Thursday, September 26, 2013

LOTR Read-Along: On Your Marks... Get Set... Read!


Time to begin the read-along!  I'm going to start with the prologue, and post my reactions and thoughts as soon as I've finished (probably on Sunday).  Please join me!

IMPORTANT:  if you haven't read this or The Hobbit, but you're watching Peter Jackson's Hobbit movies and do not want to know how it all ends, this prologue contains spoilage about that.  It's in the fourth section, "Of the Finding of the Ring."  Skip the first paragraph and you'll be okay.  Or, if you've seen The Hobbit:  An Unexpected Journey, you can skip the whole first part of that section and begin again with "Now it is a curious fact..." because the movie dealt with everything related to Bilbo getting the ring from Gollum.

If you want to skip the prologue, you can, but it does have some great info about the world inside this book, and it always help me slip into my Middle Earth mindset, so I recommend reading it.

A quick note about how I've set this up.  I'll post a new chapter every couple of days, always with the "LOTR Read-Along" tag in the title, and then the name of the chapter.  In those, I'll post my thoughts on what happens in that chapter (sometimes more coherent that other times, I'm sure), my favorite lines, and maybe a discussion question if I can think one up.  You then respond to that post once you've read that chapter.  You can comment on what I've written, mention your own favorite passages, answer the discussion questions if I posted some, and ask your own questions, etc.  There's totally no time limit on this -- you can join us next year if you want!  Please do be sure to click the "Subscribe by email" thingie so you get notified by email when other people respond -- that helps us get a good discussion going.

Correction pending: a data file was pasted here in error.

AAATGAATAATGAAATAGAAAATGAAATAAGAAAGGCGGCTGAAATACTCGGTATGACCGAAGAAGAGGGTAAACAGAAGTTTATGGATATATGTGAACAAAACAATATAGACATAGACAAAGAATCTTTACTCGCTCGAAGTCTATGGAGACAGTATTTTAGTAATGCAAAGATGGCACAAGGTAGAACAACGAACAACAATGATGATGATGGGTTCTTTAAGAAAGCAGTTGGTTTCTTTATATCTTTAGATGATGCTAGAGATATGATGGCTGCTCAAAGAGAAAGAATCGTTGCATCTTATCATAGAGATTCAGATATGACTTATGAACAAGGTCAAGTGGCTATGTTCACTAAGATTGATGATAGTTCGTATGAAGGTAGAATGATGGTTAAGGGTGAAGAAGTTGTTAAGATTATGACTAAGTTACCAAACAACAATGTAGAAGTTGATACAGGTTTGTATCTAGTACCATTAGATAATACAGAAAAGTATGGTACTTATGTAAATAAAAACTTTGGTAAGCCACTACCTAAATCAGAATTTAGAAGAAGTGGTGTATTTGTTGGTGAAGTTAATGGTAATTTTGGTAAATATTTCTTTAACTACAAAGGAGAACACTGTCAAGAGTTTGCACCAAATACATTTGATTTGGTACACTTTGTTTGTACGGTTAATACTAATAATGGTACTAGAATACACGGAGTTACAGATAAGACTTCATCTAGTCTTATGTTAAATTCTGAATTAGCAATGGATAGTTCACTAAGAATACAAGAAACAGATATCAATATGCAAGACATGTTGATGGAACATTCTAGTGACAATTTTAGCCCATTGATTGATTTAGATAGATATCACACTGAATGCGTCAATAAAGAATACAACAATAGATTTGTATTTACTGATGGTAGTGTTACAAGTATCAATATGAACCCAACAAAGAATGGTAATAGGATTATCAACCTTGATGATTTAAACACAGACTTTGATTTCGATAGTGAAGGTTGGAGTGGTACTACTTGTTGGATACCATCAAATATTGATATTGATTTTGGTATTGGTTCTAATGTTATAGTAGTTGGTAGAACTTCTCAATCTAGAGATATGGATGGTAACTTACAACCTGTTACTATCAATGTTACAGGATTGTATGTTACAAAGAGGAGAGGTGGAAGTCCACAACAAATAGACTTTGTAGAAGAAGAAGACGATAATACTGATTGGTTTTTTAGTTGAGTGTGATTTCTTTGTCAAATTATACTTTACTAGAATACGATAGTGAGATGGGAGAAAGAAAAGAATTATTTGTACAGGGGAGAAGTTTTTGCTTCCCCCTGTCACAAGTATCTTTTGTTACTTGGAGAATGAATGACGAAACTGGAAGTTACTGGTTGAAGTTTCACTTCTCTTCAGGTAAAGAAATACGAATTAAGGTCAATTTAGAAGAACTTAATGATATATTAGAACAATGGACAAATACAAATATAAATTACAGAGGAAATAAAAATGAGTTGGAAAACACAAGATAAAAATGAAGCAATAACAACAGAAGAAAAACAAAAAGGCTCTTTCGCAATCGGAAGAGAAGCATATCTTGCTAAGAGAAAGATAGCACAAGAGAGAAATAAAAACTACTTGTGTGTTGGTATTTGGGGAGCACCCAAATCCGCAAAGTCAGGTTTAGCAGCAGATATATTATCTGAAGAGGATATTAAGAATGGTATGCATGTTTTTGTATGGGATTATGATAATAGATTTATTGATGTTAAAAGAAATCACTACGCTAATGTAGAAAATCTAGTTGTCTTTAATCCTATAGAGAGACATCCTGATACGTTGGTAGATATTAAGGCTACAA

You'll notice there's now a tab at the top of the page that says "'Lord of the Rings' Read-Along -- Chapter Posts Index" -- click on that to quickly access particular discussions.  I'll do my best to remember to link each individual post to its title there as I post them.